The study comprises the nine different groups of young and aged mice (n = 6) for investigations each as follows.

Young group

Group 1: Normal control, saline (10 ml/kg, p.o.) was administered orally for 15 days. TL was noted after 45 min of administration of last dose on the 15 th day, again after 24 h, i.e., on the 16 th day.

Group 2: Scopolamine (0.4 mg/kg, i.p.) was injected and TL was noted after 45 min of administration on the 15 th day and again after 24 h, i.e., on the 16 th day.

Group 3: Piracetam (200 mg/kg, p.o.) was administered for 15 days. After 45 min of last dose on the 15 th day scopolamine (0.4 mg/kg, i.p.) was administered. TL was noted after 45 min of administration of scopolamine on the 15 th day and again after 24 h, i.e., on the 16 th day.

Group 4: Formulation (30 mg/kg) was administered for 15 days. After 45 min of last dose on the 15 th day scopolamine (0.4 mg/kg, i.p.) was administered. TL was noted after 45 min of administration of scopolamine on the 15 th day and again after 24 h, i.e., on the 16 th day.

Group 5: Only formulation (30 mg/kg, p.o.) was administered for 15 days. TL was noted after 45 min of administration of last dose on the 15 th day and again after 24 h, i.e., on the 16 th day.

Group 6: Only piracetam (200 mg/kg, p.o.) was administered orally for 15 days. TL was noted after 45 min of administration of last dose on the 15 th day and again after 24 h, i.e., on the 16 th day.

Aged groups

Group 7: Normal control, saline (10 ml/kg, p.o.) was administered orally for 15 days. TL was noted after 45 min of administration of last dose on the 15 th day and again after 24 h, i.e., on the 16 th day).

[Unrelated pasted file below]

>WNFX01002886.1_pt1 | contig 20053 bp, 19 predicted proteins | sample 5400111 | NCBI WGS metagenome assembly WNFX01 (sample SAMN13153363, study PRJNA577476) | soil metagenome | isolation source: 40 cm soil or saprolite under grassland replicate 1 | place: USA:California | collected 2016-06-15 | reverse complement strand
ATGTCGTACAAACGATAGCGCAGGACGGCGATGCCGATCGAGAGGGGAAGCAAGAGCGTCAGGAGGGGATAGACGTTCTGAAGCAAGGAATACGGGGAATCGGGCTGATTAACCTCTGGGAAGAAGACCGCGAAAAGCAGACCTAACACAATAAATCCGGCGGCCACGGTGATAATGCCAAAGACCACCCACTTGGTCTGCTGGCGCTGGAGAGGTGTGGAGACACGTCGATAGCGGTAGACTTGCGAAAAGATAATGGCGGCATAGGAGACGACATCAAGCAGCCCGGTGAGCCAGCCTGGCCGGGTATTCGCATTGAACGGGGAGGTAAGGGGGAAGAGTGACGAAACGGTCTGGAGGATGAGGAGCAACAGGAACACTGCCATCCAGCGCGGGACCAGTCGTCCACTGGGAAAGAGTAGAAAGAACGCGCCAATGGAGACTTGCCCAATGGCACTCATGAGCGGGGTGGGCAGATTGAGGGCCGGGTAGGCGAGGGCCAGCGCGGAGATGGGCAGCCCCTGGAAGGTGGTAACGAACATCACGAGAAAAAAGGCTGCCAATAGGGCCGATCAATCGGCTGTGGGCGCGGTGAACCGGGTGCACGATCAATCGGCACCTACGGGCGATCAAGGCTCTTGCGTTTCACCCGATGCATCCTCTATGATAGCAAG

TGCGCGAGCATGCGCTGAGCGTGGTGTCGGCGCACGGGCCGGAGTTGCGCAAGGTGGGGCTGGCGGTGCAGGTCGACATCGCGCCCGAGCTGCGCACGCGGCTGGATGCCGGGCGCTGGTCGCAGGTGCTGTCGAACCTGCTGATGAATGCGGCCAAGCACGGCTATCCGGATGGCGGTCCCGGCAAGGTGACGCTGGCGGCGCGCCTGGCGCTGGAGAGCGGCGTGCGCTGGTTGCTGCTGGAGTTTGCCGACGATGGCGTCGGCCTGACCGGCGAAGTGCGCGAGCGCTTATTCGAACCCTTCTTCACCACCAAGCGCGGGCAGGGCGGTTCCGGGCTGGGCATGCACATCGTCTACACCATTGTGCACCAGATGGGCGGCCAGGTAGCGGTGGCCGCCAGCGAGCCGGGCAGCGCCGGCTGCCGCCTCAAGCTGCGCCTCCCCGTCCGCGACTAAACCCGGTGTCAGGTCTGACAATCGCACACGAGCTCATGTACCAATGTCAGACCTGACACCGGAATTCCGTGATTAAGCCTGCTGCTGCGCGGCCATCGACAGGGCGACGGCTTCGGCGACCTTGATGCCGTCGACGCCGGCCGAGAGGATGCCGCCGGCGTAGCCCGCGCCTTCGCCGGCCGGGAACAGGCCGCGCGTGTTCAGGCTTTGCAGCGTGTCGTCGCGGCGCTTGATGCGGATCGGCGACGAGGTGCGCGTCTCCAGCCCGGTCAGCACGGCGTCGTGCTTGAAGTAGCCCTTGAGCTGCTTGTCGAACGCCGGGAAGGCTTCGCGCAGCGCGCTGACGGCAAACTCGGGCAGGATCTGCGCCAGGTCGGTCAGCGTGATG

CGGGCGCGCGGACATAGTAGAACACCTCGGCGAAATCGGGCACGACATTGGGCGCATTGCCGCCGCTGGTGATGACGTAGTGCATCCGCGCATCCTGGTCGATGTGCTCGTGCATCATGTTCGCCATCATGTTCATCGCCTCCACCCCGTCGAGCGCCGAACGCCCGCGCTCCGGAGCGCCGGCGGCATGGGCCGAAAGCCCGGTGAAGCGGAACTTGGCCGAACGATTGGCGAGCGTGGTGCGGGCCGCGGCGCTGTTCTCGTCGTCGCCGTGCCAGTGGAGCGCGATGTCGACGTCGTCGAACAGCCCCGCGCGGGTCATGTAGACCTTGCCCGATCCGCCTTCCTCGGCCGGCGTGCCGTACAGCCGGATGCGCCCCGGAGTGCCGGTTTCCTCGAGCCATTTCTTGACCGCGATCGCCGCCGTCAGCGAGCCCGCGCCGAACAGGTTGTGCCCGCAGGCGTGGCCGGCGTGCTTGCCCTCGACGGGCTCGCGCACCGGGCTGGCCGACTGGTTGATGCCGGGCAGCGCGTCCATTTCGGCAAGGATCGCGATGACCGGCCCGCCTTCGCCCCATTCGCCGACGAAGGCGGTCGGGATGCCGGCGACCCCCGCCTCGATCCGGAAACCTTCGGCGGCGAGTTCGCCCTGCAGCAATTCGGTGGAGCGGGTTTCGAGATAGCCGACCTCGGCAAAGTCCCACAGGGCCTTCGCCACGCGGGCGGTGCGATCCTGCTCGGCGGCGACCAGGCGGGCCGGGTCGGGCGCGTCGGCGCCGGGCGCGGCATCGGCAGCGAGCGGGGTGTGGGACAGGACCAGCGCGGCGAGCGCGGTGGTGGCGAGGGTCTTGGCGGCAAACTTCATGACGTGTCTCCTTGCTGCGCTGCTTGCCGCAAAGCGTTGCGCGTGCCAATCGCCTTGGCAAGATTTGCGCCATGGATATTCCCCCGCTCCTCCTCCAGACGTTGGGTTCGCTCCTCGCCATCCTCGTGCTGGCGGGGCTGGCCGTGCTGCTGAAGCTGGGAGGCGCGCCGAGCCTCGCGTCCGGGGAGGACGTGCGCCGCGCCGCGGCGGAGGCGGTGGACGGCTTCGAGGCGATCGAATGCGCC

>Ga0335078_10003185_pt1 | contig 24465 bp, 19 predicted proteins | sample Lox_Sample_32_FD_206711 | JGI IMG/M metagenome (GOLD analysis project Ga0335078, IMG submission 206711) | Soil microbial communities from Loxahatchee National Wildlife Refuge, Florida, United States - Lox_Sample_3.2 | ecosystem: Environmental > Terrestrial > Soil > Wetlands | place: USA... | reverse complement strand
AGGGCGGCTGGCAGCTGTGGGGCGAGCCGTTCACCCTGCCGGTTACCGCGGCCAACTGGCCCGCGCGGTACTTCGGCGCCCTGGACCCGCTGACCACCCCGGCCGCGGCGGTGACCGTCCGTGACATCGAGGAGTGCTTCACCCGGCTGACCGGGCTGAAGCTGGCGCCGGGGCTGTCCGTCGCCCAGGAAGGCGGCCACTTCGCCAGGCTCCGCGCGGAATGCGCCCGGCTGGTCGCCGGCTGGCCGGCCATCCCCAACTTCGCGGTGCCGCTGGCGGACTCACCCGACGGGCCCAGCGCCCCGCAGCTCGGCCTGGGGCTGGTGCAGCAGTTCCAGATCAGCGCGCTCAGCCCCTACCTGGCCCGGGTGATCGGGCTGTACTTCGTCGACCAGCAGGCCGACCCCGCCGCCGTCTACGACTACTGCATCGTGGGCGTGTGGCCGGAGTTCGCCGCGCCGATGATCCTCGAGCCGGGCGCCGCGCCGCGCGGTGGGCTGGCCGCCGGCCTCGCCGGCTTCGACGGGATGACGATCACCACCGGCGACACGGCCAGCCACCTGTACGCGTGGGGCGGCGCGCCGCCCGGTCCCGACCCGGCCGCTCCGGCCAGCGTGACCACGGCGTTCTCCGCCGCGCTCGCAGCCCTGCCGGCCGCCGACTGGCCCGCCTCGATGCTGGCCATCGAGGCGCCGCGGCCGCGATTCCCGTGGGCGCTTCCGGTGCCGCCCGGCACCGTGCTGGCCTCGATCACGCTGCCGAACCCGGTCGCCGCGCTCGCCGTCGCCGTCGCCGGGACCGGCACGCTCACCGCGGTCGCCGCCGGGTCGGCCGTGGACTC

Group 8: Piracetam (200 mg/kg, p.o.) was administered for 15 days. TL was noted after 45 min of administration of last dose on the 15 th day and again after 24 h, i.e., on the 16 th day.

Group 9: Formulation (30 mg/kg, p.o.) was administered orally for 15 days. TL was noted after 45 min of administration of last dose on the 15 th day and again after 24 h, i.e., on the 16 th day.

Morris water maze

To assess place learning and memory performance of mice Morris water maze (MWM) is used. The experimental apparatus consisted of a circular water tank (diameter 150 cm; height 45 cm) containing water was maintained at 25°C and rendered opaque by the addition of white colored nontoxic dye. The tank is divided in to four quadrants with the help of two threads, fixed at right angle to each other on the rim of the pool. A platform (10 cm 2 ) of 26 cm height was located with its top submerged 1 cm below the water surface in center of one of these four quadrants. The position of platform was kept unaltered throughout the training sessions. In the present study, the target quadrant was Q4. Each animal was subjected to four consecutive trails on each day with a gap of 5 min for four consecutive days, during which they are allowed to escape on to the hidden platform and to remain there for 20 s. in case the animal was unable to locate the hidden platform within 120 s, it was gently guided to the platform and allowed remain on the platform for 20 s. The escape latency time (ELT) to locate the hidden platform in the water maze was noted as index of acquisition or learning. The animal was subjected to training trials for four consecutive days, the starting position was changed with each exposure as mentioned below and target quadrant (Q4) remained constant throughout the training period.